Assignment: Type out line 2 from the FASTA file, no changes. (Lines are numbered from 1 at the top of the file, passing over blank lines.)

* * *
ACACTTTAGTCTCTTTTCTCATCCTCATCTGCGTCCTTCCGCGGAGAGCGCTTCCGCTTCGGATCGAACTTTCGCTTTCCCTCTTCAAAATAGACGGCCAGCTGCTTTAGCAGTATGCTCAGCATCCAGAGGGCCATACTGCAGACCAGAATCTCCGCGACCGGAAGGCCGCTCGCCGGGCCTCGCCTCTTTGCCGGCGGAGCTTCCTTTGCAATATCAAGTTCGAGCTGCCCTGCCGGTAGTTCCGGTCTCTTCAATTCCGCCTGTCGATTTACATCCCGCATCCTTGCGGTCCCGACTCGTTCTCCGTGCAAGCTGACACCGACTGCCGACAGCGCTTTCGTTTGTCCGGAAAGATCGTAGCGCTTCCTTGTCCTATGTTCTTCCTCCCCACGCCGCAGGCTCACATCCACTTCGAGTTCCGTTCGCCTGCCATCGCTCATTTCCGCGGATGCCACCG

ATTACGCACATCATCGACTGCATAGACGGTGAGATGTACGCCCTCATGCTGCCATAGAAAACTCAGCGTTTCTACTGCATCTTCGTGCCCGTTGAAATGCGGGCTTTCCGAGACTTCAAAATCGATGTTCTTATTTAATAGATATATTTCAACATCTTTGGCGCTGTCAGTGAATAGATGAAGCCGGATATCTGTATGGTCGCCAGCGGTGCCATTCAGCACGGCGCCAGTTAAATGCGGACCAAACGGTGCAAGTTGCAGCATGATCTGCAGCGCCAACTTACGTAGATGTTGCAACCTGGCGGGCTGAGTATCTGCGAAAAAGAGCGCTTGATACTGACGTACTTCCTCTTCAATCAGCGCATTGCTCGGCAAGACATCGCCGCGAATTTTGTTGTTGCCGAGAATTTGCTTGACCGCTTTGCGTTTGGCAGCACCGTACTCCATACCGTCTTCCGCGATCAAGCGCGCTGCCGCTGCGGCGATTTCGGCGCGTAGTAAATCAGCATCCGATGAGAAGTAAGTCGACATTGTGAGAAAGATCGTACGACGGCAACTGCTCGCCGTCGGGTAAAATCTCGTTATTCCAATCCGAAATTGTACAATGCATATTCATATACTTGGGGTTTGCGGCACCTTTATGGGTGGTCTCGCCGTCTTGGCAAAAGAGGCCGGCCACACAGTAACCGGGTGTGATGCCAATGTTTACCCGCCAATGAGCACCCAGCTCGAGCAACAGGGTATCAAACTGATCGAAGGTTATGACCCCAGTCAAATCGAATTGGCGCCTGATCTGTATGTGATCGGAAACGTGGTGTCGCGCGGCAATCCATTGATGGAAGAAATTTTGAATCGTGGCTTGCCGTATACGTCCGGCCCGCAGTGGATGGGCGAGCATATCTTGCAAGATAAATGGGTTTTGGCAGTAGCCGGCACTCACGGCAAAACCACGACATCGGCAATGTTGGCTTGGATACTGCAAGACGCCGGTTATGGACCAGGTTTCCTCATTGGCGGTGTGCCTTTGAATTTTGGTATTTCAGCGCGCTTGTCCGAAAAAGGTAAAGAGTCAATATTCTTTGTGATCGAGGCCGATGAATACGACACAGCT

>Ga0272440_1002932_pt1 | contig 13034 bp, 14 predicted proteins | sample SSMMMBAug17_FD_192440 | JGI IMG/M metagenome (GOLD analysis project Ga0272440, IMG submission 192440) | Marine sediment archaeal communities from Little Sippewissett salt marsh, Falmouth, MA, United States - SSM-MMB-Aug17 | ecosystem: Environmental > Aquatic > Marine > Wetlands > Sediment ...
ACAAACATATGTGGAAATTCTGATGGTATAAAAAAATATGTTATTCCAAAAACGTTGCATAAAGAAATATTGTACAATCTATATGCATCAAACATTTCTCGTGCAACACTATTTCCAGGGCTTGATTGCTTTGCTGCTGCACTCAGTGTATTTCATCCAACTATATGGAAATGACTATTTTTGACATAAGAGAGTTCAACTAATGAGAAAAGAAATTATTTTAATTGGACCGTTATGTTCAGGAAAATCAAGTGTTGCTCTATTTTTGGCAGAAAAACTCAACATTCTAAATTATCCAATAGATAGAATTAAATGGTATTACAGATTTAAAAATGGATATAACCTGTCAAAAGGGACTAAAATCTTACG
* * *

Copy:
ATTACGCACATCATCGACTGCATAGACGGTGAGATGTACGCCCTCATGCTGCCATAGAAAACTCAGCGTTTCTACTGCATCTTCGTGCCCGTTGAAATGCGGGCTTTCCGAGACTTCAAAATCGATGTTCTTATTTAATAGATATATTTCAACATCTTTGGCGCTGTCAGTGAATAGATGAAGCCGGATATCTGTATGGTCGCCAGCGGTGCCATTCAGCACGGCGCCAGTTAAATGCGGACCAAACGGTGCAAGTTGCAGCATGATCTGCAGCGCCAACTTACGTAGATGTTGCAACCTGGCGGGCTGAGTATCTGCGAAAAAGAGCGCTTGATACTGACGTACTTCCTCTTCAATCAGCGCATTGCTCGGCAAGACATCGCCGCGAATTTTGTTGTTGCCGAGAATTTGCTTGACCGCTTTGCGTTTGGCAGCACCGTACTCCATACCGTCTTCCGCGATCAAGCGCGCTGCCGCTGCGGCGATTTCGGCGCGTAGTAAATCAGCATCCGATGAGAAGTAAGTCGACATTGTGAGAAAGATCGTACGACGGCAACTGCTCGCCGTCGGGTAAAATCTCGTTATTCCAATCCGAAATTGTACAATGCATATTCATATACTTGGGGTTTGCGGCACCTTTATGGGTGGTCTCGCCGTCTTGGCAAAAGAGGCCGGCCACACAGTAACCGGGTGTGATGCCAATGTTTACCCGCCAATGAGCACCCAGCTCGAGCAACAGGGTATCAAACTGATCGAAGGTTATGACCCCAGTCAAATCGAATTGGCGCCTGATCTGTATGTGATCGGAAACGTGGTGTCGCGCGGCAATCCATTGATGGAAGAAATTTTGAATCGTGGCTTGCCGTATACGTCCGGCCCGCAGTGGATGGGCGAGCATATCTTGCAAGATAAATGGGTTTTGGCAGTAGCCGGCACTCACGGCAAAACCACGACATCGGCAATGTTGGCTTGGATACTGCAAGACGCCGGTTATGGACCAGGTTTCCTCATTGGCGGTGTGCCTTTGAATTTTGGTATTTCAGCGCGCTTGTCCGAAAAAGGTAAAGAGTCAATATTCTTTGTGATCGAGGCCGATGAATACGACACAGCT